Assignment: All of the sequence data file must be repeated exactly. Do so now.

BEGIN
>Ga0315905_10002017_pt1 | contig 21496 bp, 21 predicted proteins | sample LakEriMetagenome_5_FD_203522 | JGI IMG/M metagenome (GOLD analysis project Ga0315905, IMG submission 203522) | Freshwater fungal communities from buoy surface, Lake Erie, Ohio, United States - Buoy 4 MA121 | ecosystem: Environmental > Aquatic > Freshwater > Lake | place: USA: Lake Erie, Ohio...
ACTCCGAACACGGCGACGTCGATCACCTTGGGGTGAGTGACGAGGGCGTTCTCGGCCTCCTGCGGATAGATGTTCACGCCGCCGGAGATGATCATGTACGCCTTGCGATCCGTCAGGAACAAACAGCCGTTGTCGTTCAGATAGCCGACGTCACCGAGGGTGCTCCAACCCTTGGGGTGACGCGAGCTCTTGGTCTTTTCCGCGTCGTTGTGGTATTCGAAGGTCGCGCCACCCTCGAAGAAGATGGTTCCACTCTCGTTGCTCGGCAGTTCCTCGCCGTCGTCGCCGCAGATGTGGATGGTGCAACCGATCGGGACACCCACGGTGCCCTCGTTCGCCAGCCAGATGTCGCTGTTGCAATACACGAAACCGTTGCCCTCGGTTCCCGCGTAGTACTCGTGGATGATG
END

>Ga0315905_10002017_pt1 | contig 21496 bp, 21 predicted proteins | sample LakEriMetagenome_5_FD_203522 | JGI IMG/M metagenome (GOLD analysis project Ga0315905, IMG submission 203522) | Freshwater fungal communities from buoy surface, Lake Erie, Ohio, United States - Buoy 4 MA121 | ecosystem: Environmental > Aquatic > Freshwater > Lake | place: USA: Lake Erie, Ohio...
ACTCCGAACACGGCGACGTCGATCACCTTGGGGTGAGTGACGAGGGCGTTCTCGGCCTCCTGCGGATAGATGTTCACGCCGCCGGAGATGATCATGTACGCCTTGCGATCCGTCAGGAACAAACAGCCGTTGTCGTTCAGATAGCCGACGTCACCGAGGGTGCTCCAACCCTTGGGGTGACGCGAGCTCTTGGTCTTTTCCGCGTCGTTGTGGTATTCGAAGGTCGCGCCACCCTCGAAGAAGATGGTTCCACTCTCGTTGCTCGGCAGTTCCTCGCCGTCGTCGCCGCAGATGTGGATGGTGCAACCGATCGGGACACCCACGGTGCCCTCGTTCGCCAGCCAGATGTCGCTGTTGCAATACACGAAACCGTTGCCCTCGGTTCCCGCGTAGTACTCGTGGATGATG